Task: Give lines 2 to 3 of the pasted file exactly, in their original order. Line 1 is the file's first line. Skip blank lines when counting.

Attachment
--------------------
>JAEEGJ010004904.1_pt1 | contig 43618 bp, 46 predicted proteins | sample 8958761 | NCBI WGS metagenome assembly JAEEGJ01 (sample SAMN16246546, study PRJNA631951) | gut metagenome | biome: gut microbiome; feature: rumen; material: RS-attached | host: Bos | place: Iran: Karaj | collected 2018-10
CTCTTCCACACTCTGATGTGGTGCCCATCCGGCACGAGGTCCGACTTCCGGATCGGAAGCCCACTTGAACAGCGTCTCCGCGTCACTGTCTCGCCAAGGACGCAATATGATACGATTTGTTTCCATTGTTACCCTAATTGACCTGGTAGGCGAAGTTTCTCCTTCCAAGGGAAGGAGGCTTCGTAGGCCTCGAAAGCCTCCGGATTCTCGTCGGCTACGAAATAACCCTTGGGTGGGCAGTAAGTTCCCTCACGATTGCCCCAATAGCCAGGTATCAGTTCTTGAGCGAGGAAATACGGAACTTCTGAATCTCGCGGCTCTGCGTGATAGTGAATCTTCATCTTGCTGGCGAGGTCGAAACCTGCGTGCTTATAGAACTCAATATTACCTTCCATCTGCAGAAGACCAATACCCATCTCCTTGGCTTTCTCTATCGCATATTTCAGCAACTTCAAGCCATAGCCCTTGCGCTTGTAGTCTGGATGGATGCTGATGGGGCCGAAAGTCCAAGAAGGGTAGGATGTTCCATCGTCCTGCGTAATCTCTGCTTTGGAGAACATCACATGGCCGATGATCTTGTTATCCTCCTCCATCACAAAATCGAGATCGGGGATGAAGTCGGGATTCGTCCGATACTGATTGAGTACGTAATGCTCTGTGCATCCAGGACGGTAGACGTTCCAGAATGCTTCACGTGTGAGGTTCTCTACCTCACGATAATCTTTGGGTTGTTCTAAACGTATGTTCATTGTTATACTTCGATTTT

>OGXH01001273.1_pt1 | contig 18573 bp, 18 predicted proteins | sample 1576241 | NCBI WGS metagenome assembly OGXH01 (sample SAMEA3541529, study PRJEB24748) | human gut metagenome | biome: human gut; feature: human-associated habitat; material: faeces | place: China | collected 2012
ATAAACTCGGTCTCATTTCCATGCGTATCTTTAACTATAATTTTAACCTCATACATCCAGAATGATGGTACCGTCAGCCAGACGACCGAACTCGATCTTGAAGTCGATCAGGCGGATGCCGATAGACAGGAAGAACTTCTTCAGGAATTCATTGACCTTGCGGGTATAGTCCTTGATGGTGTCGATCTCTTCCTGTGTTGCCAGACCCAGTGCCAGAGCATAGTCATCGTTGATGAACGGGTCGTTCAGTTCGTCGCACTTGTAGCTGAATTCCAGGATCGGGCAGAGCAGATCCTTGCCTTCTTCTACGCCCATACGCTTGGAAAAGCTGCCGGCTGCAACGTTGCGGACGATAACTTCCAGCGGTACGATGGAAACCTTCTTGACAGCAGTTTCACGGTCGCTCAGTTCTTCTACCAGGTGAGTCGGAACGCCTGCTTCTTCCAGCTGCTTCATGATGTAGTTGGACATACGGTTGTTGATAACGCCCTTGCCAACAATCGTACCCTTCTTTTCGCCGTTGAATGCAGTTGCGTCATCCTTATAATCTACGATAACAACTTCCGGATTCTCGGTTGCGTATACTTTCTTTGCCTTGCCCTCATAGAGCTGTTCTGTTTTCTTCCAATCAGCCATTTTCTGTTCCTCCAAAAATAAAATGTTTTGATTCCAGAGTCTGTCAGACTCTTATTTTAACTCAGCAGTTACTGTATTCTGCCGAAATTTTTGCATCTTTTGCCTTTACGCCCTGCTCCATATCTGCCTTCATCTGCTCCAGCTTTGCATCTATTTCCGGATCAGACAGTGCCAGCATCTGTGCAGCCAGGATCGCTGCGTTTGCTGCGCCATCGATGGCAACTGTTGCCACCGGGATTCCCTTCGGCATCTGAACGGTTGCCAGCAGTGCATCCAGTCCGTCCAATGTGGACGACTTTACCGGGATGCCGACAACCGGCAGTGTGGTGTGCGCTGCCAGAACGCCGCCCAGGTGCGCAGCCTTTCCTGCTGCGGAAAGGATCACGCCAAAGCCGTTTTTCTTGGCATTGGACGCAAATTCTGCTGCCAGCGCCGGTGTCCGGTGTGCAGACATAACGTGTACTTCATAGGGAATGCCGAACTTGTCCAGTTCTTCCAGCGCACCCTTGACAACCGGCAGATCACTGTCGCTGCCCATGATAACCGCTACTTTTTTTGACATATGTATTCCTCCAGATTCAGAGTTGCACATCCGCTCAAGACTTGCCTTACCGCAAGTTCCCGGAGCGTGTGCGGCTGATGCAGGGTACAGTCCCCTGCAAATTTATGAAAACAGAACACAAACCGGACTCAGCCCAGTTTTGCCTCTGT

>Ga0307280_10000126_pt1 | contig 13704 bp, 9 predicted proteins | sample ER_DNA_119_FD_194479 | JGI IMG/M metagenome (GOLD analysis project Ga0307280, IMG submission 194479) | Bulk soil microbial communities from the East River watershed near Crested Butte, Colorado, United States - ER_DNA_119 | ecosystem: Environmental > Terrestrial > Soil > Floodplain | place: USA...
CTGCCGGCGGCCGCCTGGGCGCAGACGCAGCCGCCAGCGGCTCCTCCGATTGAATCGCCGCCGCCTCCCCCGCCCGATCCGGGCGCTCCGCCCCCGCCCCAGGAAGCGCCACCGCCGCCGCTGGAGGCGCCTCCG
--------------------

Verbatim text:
CTCTTCCACACTCTGATGTGGTGCCCATCCGGCACGAGGTCCGACTTCCGGATCGGAAGCCCACTTGAACAGCGTCTCCGCGTCACTGTCTCGCCAAGGACGCAATATGATACGATTTGTTTCCATTGTTACCCTAATTGACCTGGTAGGCGAAGTTTCTCCTTCCAAGGGAAGGAGGCTTCGTAGGCCTCGAAAGCCTCCGGATTCTCGTCGGCTACGAAATAACCCTTGGGTGGGCAGTAAGTTCCCTCACGATTGCCCCAATAGCCAGGTATCAGTTCTTGAGCGAGGAAATACGGAACTTCTGAATCTCGCGGCTCTGCGTGATAGTGAATCTTCATCTTGCTGGCGAGGTCGAAACCTGCGTGCTTATAGAACTCAATATTACCTTCCATCTGCAGAAGACCAATACCCATCTCCTTGGCTTTCTCTATCGCATATTTCAGCAACTTCAAGCCATAGCCCTTGCGCTTGTAGTCTGGATGGATGCTGATGGGGCCGAAAGTCCAAGAAGGGTAGGATGTTCCATCGTCCTGCGTAATCTCTGCTTTGGAGAACATCACATGGCCGATGATCTTGTTATCCTCCTCCATCACAAAATCGAGATCGGGGATGAAGTCGGGATTCGTCCGATACTGATTGAGTACGTAATGCTCTGTGCATCCAGGACGGTAGACGTTCCAGAATGCTTCACGTGTGAGGTTCTCTACCTCACGATAATCTTTGGGTTGTTCTAAACGTATGTTCATTGTTATACTTCGATTTT

>OGXH01001273.1_pt1 | contig 18573 bp, 18 predicted proteins | sample 1576241 | NCBI WGS metagenome assembly OGXH01 (sample SAMEA3541529, study PRJEB24748) | human gut metagenome | biome: human gut; feature: human-associated habitat; material: faeces | place: China | collected 2012